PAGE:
Travel Essentials of the Past

Court Box Sundial Joost de Beer
Pedometer in its Original Leather Case
Double solar ring dial Johann Martin

Next time we are going to travel, there will be a few essentials on our packing list - phone (with google maps and other travel apps), iPad/laptop and probably several other electronic devices.

The essential tech for the well-equipped Renaissance and Baroque traveller looked a little different, but was certainly as much at the height of technology at the time than all the devices we are taking with us these days.

We show here several technical wonders of their age, offered by Georg Laue, Kunstkammer Ltd., London.  Three outstanding pocket-sized gems that beautifully combine science, art and the most exquisite craftsmanship: a pedometer or pace counter (fig 1)  in its leather case made in the early 18-century to measure the distance covered by foot, a Renaissance sundial made and signed by the Amsterdam instrument maker Joost de Beer (fig 2) that is set in a round, unscrewing box, and a double solar ring dial made and signed by Johann Martin (fig 3) to determine the time by sunlight.


Figure 1
Pedometer in its Original Leather Case South German, probably Ausgburg, c. 1720 Brass, gilded, engraved, silver, iron, gold-tooled leather case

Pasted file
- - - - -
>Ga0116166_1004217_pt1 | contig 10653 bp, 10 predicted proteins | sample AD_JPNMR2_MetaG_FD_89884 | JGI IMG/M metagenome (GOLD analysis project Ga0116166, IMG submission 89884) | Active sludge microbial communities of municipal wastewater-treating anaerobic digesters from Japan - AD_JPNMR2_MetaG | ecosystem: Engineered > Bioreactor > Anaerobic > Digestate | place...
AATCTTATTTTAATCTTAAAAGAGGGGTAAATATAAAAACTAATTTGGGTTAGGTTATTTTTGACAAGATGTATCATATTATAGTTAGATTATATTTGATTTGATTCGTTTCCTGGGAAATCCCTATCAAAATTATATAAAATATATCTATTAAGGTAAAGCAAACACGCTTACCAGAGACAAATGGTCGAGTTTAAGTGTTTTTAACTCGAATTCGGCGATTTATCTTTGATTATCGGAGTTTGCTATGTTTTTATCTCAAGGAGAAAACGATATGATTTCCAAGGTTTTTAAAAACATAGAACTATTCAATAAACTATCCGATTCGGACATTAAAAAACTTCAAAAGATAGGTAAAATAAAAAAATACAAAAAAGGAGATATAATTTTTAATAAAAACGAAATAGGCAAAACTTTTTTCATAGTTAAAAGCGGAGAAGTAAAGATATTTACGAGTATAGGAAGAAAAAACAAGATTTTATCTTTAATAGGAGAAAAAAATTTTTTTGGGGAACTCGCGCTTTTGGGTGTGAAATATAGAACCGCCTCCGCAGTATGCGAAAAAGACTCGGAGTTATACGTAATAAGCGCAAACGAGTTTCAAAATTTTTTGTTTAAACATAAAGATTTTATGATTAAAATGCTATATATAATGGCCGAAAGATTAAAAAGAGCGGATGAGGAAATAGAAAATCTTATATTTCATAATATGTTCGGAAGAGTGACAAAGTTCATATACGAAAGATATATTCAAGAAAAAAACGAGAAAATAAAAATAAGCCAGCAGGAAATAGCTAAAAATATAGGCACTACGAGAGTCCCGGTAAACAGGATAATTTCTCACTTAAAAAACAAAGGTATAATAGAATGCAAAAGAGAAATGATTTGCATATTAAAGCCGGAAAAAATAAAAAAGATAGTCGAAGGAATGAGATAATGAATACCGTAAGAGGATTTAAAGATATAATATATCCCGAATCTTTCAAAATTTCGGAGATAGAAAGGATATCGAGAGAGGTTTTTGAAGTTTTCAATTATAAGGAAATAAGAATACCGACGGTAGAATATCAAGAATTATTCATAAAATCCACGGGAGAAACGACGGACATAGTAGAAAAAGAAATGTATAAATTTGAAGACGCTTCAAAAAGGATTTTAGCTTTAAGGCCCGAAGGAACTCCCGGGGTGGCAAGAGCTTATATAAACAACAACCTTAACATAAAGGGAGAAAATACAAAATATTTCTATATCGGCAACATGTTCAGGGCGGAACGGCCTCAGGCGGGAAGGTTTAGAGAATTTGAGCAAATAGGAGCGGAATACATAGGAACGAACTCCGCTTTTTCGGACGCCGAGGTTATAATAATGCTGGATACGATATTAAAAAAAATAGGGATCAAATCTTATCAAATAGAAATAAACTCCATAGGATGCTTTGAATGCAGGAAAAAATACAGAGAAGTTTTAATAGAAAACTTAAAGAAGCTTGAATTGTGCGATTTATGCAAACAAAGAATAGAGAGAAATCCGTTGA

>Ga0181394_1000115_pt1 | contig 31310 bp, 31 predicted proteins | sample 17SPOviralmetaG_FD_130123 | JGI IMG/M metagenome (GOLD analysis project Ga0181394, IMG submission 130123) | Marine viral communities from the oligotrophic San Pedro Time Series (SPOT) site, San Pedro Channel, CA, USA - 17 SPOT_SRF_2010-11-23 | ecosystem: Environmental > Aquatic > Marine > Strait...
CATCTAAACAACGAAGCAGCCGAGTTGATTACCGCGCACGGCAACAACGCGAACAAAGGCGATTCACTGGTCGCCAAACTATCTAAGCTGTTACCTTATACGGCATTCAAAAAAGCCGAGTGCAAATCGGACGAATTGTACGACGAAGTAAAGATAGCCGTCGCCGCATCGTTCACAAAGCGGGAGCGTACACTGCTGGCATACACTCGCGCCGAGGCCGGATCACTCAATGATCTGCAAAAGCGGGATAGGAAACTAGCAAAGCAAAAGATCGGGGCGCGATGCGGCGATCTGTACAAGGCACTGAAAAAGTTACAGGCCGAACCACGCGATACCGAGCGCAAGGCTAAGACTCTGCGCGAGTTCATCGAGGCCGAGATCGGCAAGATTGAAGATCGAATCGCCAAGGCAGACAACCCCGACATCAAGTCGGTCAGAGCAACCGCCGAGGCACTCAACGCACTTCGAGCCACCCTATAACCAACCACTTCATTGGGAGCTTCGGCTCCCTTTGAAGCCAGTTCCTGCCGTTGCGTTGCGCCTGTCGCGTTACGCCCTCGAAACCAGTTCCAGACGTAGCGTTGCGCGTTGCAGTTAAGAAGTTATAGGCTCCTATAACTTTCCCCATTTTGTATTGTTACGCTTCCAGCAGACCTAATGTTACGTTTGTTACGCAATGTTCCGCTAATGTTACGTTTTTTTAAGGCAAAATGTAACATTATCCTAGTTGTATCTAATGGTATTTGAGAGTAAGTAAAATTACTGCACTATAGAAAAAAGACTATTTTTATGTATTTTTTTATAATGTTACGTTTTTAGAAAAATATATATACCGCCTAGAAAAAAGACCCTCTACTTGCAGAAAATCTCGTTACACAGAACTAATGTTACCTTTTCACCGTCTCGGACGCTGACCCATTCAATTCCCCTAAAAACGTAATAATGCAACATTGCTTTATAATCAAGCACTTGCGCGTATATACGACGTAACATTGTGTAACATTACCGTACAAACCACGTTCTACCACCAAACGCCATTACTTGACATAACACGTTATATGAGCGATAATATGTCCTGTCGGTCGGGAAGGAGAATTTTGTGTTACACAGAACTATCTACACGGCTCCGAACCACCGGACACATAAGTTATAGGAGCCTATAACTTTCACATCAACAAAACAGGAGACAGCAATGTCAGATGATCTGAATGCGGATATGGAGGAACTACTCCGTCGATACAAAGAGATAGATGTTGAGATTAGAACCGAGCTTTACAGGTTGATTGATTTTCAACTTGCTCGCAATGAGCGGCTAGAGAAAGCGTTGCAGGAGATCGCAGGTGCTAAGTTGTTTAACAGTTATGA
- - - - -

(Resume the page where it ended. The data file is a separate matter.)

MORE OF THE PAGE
Height 1.5 cm, width 6.5 cm, depth 4 cm

Joost de Beer originally came from Antwerp, but worked as a clockmaker from around 1590 in Amsterdam, where he lived until his death in 1636.  Only two signed works by the artist have survived in public collections: a diptych sundial in the Rijksmuseum for Natural History in Leiden and a travel sundial in the Museo Astronomico in Rome.  The compass for the latter as well as the box in which the sundial would originally have been encased have been lost.  The size of the present box sundial is noteworthy as well as the workmanship of the precious ivory casing, which has been carefully formed on a turning lathe.  This confirms that De Beer did not intend this sundial to be an object for daily use, but rather as a valuable object for a collection.

Figure 2
Court Box Sundial Joost de Beer, signed Amsterdam, c. 1625 Turned ivory, fire-gilt brass, glass, paper
Signed "Gemaeckt t'Amsterdam bÿ Ioost de Beer"Height 3 cm, diameter 9 cm

These items are as precious as they are practical, and whilst more likely than not created to be admired in the Kunstkammer rather than for daily use, they enable the bearer to imagine the possibilities of travel.

Georg Laue, Kunstkammer Ltd, London (and in Munich) specialises in museum quality artworks and 'wondrous objects' dating from the 16th to the 18th centuries, keeping alive the Kunst- and Wunderkammer of the Renaissance and Baroque period. You can discover more here or follow on Instagram @kunstkammergeorglaue

Figure 3
Double solar ring dial Johann Martin (1642-1721), signed Augsburg, c. 1700
Signed "Johann Martin in Augspurg 48"Gilt brass, silver Diameter 6.5 cm

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